BACKGROUND AND PURPOSE: Hyperintensities on T2-weighted images are seen in the brains of most patients with neurofibromatosis type I (NF-1), but the origin of these unidentified bright objects (UBOs) remains obscure. In the current study, we examined the diffusion characteristics of brain tissue in children with NF-1 to test the hypothesis that a microstructural abnormality is present in NF-1. MATERIALS AND METHODS: Diffusion tensor imaging (DTI) was performed in 50 children with NF-1 and 8 controls. Circular regions of interest were manually placed in 7 standardized locations in both hemispheres, including UBO sites. Apparent diffusion coefficients (ADC), fractional anisotropy (FA), and axial anisotropy (Am) were used to differentiate quantitatively between healthy and disordered brain matter. Differences in eigenvalues (λ1, λ2, λ3) were determined to examine parenchymal integrity. RESULTS: We found higher ADC values for UBOs than for normal-appearing sites (P < .01) and higher ADC values for normal-appearing sites than for controls (P < .04 in 5 of 7 regions). In most regions, we found no differences in FA or Am. Eigenvalues λ2and λ3were higher at UBO sites than in normal-appearing sites (P < .04). CONCLUSION: With ADC, it was possible to differentiate quantitatively between normal- and abnormal-appearing brain matter in NF-1 and also between normal-appearing brain matter in NF-1 and healthy brain matter in controls, indicating subtle pathologic damage disrupting the tissue microstructure in the NF-1 brain. Higher diffusivity for λ1, λ2, and λ3indicates that this disturbance of microstructure is caused by accumulation of fluid or vacuolation.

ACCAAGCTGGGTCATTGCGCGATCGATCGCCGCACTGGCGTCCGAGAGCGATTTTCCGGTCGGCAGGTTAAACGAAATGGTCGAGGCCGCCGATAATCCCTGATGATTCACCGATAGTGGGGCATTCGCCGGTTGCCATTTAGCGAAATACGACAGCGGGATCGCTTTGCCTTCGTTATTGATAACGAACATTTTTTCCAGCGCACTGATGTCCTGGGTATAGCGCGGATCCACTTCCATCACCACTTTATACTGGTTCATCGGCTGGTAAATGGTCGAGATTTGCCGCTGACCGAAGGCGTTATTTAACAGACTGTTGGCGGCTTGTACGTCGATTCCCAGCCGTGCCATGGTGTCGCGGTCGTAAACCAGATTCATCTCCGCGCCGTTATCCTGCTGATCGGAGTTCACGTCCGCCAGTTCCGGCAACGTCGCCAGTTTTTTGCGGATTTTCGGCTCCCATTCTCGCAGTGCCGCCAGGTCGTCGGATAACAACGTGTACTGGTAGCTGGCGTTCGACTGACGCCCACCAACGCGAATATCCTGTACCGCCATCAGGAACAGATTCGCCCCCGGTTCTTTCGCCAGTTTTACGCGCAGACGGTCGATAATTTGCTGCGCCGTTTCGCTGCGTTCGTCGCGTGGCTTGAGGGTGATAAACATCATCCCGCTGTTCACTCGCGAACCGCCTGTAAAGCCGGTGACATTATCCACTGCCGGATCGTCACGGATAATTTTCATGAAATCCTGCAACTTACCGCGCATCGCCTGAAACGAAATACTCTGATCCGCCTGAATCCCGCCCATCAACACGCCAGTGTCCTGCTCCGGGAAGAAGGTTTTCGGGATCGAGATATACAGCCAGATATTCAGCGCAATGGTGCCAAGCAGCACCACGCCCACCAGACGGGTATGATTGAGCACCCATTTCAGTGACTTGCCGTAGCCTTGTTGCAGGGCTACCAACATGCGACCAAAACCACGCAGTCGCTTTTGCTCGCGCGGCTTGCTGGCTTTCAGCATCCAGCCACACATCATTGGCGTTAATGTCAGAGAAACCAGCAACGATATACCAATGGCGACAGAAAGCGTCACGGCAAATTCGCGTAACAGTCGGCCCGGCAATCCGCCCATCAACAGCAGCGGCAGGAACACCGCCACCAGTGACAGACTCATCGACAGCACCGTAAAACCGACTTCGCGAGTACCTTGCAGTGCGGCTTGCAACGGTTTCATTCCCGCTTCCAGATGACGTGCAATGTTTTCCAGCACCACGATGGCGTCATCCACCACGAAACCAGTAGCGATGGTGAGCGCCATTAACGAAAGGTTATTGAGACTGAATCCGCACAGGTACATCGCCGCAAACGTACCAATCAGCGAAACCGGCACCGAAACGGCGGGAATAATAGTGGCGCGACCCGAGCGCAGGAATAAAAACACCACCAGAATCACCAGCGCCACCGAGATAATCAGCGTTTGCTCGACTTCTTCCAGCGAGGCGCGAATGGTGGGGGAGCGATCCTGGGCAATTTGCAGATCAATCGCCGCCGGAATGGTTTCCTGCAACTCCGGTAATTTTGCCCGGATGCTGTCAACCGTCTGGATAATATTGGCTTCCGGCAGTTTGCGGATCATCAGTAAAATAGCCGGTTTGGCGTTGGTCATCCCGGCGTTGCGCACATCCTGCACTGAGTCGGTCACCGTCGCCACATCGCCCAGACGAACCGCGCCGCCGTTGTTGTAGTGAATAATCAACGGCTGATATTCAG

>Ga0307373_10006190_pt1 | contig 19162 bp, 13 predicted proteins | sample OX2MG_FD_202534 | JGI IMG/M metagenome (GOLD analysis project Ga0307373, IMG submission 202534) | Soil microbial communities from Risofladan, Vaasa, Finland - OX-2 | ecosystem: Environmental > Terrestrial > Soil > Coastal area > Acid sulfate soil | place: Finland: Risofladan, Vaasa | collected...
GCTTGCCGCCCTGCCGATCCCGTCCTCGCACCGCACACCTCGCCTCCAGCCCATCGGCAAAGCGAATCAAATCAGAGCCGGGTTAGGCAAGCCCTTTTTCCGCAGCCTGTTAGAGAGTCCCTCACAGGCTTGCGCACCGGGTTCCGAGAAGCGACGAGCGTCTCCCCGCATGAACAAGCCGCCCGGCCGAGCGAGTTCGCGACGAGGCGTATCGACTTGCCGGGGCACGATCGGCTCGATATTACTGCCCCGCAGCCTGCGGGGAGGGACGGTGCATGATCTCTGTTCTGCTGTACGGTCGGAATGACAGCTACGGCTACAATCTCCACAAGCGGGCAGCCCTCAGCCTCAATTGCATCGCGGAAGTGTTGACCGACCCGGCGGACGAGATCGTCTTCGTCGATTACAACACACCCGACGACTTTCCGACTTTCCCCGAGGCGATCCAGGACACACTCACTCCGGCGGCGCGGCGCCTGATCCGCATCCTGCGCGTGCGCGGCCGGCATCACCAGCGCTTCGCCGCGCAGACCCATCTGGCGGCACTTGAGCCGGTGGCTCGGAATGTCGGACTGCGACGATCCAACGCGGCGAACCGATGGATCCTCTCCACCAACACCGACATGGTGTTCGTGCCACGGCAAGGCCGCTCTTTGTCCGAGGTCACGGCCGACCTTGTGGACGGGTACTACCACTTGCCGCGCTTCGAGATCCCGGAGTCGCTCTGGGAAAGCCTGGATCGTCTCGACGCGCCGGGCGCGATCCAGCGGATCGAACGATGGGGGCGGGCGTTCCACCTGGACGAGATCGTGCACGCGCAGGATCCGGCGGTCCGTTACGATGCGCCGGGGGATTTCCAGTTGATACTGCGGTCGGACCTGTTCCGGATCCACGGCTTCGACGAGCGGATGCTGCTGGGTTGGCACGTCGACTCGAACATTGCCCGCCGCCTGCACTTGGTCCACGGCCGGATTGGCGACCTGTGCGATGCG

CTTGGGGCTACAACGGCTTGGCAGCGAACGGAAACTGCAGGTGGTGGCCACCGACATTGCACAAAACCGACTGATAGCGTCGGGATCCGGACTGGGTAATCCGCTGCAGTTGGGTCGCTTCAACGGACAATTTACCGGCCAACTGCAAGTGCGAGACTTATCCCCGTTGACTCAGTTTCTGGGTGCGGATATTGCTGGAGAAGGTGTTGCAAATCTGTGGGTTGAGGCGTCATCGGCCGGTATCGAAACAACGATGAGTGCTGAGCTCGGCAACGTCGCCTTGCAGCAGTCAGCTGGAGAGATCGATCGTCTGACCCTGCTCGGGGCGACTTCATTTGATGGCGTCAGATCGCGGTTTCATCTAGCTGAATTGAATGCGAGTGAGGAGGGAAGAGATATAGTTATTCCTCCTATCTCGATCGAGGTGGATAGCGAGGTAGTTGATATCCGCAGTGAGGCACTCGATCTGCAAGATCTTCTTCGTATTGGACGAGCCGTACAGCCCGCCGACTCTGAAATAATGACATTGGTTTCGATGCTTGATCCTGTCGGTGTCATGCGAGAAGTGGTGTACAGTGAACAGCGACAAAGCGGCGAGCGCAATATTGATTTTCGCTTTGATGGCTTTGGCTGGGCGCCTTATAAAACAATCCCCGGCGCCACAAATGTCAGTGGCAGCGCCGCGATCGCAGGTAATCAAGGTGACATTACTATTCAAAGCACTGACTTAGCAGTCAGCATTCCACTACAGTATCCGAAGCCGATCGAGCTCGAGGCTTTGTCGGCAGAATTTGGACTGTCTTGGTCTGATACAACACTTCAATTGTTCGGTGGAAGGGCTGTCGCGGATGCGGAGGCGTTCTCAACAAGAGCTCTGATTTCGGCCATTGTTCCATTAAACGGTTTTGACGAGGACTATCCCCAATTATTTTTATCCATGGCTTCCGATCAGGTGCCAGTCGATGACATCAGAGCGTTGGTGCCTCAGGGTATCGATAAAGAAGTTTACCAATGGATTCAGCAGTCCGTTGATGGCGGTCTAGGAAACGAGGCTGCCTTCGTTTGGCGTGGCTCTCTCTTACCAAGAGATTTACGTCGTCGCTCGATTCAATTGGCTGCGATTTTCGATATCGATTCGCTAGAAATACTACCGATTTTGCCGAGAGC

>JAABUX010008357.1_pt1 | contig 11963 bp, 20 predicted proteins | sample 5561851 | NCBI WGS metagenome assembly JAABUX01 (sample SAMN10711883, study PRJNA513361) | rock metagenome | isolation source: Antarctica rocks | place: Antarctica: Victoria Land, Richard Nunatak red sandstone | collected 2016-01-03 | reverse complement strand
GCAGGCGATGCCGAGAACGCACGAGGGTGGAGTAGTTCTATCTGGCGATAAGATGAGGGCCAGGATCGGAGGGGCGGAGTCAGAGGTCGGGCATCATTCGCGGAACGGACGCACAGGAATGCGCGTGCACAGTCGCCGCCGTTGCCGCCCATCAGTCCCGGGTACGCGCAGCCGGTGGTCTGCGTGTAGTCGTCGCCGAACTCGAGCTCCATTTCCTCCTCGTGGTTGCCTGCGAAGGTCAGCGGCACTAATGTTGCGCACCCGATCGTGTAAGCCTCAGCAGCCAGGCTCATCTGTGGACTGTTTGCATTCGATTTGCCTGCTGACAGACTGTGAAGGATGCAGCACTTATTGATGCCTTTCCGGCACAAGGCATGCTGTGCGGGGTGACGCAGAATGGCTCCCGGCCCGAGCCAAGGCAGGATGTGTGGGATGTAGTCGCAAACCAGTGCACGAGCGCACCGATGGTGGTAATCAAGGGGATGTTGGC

doi.org/10.3174/ajnr.A0921, hdl.handle.net/1765/32417
American Journal of Neuroradiology
Erasmus MC: University Medical Center Rotterdam

Engelen, S.J.P.M, Krab, L.C, Moll, H.A, de Goede-Bolder, A, Pluijm, S.M.F, Catsman-Berrevoets, C.E, … Leguin, M. (2008). Quantitative differentiation between healthy and disordered brain matter in patients with neurofibromatosis type I using diffusion tensor imaging. American Journal of Neuroradiology, 29(4), 816–822. doi:10.3174/ajnr.A0921